The synthesis question includes six to seven references organized around a specific topic. Two sources are visual, such as charts, graphs, photographs, or political cartoons. The remaining sources are excerpts from articles containing about 500 words per source. You must write an essay synthesizing material from at least three of the provided sources and developing your position on the topic.
If you’re wondering how to write a good response for the Synthesis question, here are some tips to keep in mind and help you do well with this kind of FRQ:
- This essay will use a topic that does not have a clear yes/no or good/bad opinion on it. It will have complexity; everybody’s perspective will have something positive and negative about it. While acknowledging the opposing viewpoint is essential, you should write more strongly in favor of one side than the other. Do not write an essay that equally explores an issue’s various sides without clarifying your position.
- Pick two pieces of evidence to support your argument and one from the opposition to use as a concession or to refute. By doing so, you earn points for using three pieces of evidence, enabling you to write two good body paragraphs that recognize the issue’s complexity.
FRQ Example Passage 1
As the Internet age changes what and how people read, there has been considerable debate about the future of public libraries. While some commentators question whether libraries can stay relevant, others see new possibilities for libraries in the changing dynamics of today’s society
Carefully read the six sources, found on the AP English Language and Composition Classroom Resources Page, including the introductory information for each source. Write an essay that synthesizes material from at least three of the sources and develops your position on the role, if any, that public libraries should serve in the future.
- Source A (Kranich)
- Source B (calendar)
- Source C (Shank)
- Source D (charts)
- Source E (Siegler)
- Source F (ALA)
In your response, you should do the following:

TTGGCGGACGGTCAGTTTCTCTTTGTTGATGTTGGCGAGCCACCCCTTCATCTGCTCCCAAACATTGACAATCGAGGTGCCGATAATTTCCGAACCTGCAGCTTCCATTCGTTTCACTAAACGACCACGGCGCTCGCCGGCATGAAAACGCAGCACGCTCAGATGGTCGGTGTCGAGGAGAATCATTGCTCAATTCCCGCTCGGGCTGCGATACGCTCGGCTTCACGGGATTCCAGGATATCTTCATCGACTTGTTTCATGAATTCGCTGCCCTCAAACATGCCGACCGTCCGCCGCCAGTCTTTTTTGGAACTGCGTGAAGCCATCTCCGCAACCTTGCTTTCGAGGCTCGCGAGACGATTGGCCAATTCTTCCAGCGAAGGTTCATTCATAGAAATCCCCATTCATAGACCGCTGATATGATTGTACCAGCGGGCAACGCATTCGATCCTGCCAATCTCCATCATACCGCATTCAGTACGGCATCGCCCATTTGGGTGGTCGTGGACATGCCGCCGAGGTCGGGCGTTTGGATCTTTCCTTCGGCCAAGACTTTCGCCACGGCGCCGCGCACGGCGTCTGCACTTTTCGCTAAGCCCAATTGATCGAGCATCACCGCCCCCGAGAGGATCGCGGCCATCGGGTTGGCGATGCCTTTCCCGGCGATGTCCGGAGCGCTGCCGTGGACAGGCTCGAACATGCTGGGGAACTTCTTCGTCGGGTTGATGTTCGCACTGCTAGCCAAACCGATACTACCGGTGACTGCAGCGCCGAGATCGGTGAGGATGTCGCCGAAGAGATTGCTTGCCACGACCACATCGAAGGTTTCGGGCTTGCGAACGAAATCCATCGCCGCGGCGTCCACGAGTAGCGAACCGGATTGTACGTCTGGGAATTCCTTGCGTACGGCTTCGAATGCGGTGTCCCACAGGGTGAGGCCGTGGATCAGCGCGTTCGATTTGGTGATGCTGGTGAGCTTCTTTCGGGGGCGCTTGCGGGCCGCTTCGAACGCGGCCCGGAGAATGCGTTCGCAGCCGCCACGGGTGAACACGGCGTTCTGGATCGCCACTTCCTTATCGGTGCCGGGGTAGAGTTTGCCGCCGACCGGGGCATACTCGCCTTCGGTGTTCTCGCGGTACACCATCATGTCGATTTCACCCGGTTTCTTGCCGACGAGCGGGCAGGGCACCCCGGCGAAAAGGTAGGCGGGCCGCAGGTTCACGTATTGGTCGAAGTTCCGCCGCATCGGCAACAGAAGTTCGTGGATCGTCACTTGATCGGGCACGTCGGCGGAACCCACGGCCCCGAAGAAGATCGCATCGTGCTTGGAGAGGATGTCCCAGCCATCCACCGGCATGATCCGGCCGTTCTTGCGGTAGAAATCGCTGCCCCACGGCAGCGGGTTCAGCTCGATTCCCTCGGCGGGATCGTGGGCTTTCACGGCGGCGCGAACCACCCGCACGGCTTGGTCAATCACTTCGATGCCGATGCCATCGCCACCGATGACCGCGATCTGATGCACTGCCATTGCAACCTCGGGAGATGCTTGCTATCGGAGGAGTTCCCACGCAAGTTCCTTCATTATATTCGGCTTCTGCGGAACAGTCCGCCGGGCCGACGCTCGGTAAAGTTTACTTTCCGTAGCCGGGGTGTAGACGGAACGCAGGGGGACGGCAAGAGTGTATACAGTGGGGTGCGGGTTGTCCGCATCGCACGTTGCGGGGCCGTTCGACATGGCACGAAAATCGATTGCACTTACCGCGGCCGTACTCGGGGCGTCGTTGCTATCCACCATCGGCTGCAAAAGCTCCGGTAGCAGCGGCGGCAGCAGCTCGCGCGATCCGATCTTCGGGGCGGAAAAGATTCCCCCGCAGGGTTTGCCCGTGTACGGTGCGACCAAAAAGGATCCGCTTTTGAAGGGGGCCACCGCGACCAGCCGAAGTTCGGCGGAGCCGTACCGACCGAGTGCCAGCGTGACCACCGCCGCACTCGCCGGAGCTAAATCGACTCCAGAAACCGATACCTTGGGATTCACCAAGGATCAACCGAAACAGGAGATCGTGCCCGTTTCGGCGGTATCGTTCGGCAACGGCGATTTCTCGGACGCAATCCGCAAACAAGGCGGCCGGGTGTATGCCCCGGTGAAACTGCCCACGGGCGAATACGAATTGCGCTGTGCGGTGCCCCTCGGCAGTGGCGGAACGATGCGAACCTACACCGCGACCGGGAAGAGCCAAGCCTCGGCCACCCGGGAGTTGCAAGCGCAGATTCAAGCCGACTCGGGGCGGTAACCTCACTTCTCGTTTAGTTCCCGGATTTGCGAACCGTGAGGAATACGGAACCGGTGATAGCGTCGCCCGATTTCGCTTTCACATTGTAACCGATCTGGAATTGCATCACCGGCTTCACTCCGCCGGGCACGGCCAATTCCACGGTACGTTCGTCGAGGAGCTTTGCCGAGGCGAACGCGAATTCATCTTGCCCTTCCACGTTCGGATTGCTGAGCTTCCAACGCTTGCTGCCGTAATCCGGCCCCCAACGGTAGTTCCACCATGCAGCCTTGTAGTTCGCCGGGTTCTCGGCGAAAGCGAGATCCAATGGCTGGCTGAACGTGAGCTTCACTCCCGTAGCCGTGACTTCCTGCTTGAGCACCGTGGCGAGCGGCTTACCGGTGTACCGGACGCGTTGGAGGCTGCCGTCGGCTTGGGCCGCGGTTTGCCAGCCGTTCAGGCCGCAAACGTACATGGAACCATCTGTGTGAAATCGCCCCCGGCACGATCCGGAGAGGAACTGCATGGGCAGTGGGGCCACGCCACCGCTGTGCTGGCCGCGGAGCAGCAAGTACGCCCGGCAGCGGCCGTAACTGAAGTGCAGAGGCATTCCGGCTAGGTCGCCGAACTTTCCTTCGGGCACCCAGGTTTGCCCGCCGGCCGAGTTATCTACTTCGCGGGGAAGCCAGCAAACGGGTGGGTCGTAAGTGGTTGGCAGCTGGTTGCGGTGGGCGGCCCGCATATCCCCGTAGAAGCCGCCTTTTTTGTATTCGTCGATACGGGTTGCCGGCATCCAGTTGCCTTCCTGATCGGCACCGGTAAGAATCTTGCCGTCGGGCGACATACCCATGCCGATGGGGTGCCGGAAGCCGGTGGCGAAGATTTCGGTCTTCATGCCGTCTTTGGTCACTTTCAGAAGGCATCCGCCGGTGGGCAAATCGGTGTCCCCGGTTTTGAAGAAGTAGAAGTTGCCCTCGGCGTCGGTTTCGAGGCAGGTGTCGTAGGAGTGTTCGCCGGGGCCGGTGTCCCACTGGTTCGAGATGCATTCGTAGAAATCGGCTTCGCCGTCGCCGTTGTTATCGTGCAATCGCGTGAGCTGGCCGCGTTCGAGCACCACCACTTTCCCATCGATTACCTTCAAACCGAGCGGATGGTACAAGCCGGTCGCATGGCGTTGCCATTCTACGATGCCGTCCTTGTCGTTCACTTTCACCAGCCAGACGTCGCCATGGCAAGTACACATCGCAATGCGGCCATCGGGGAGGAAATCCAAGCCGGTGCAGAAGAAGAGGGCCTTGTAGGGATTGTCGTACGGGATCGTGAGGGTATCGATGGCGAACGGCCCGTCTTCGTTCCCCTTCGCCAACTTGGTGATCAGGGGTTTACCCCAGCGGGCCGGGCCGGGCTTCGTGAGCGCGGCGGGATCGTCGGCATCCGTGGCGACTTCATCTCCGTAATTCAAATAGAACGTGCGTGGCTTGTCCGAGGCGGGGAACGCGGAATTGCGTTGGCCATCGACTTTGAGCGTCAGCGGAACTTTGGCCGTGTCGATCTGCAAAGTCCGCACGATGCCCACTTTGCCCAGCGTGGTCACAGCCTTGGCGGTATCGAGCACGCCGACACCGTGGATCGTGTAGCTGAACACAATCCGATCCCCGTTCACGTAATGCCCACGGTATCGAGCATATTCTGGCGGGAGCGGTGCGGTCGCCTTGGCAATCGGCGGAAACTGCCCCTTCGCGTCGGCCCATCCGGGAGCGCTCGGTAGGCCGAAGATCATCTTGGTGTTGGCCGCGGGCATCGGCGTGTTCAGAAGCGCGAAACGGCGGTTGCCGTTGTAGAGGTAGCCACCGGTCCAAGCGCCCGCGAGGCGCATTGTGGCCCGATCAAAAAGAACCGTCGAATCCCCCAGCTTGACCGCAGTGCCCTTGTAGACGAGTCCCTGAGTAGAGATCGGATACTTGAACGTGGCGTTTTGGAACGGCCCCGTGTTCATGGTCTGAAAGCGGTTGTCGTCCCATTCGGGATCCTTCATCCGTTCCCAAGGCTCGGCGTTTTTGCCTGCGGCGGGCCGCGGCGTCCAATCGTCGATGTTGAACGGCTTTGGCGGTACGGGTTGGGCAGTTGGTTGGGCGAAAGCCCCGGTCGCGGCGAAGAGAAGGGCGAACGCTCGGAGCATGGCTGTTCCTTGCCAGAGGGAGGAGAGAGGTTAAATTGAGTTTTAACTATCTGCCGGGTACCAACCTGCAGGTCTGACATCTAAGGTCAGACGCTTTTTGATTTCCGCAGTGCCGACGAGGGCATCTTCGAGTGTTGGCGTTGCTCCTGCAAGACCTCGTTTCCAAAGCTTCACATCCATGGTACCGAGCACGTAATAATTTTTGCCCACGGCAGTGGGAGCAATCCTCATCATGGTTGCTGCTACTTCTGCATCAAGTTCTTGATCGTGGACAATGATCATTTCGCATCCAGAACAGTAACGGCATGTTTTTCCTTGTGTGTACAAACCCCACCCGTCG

- Respond to the prompt with a thesis that may establish a line of reasoning.
- Provide evidence from at least three of the provided sources to support your thesis. Indicate clearly the sources used through direct quotation, paraphrase, or summary. Sources may be cited as Source A, Source B, etc., or by using the description in parentheses.
- Explain the relationship between the evidence and your thesis
- Demonstrate an understanding of the rhetorical situation.
- Use appropriate grammar and punctuation in communicating your argument.
Source: College Board
How can I practice AP English Language free-response questions?
The best way to practice for AP English Lang FRQs is to use released questions from the College Board’s previous exams.
If you are enrolled in the AP English Lang class, your teacher will guide you in developing effective responses and provide feedback on your writing throughout the year. However, if you are self-studying, refer to the released questions, sample student responses, and score explanations on the College Board website. You can adopt similar strategies by researching the qualities that make high-scoring essays successful. Ensure you are well-acquainted with the rubrics used by the graders to score each essay, as they outline the required information you should include in your responses.
Practice writing essays at a slower pace to learn how to express your ideas skillfully. Gradually reduce your time on each practice essay until you can write a good essay in 40 minutes.
Frequently Asked Questions (FAQ)
There are three FRQs on the AP English Language exam: Synthesis, Rhetorical Analysis, and Argument. They always appear in this order.
Students have two hours and 15 minutes to complete FRQs on the AP English Lang exam, which equals 40 minutes per essay with 15 minutes to read. However, students can spend more or less time on each essay.
You can find released questions from past exams on the AP Central website.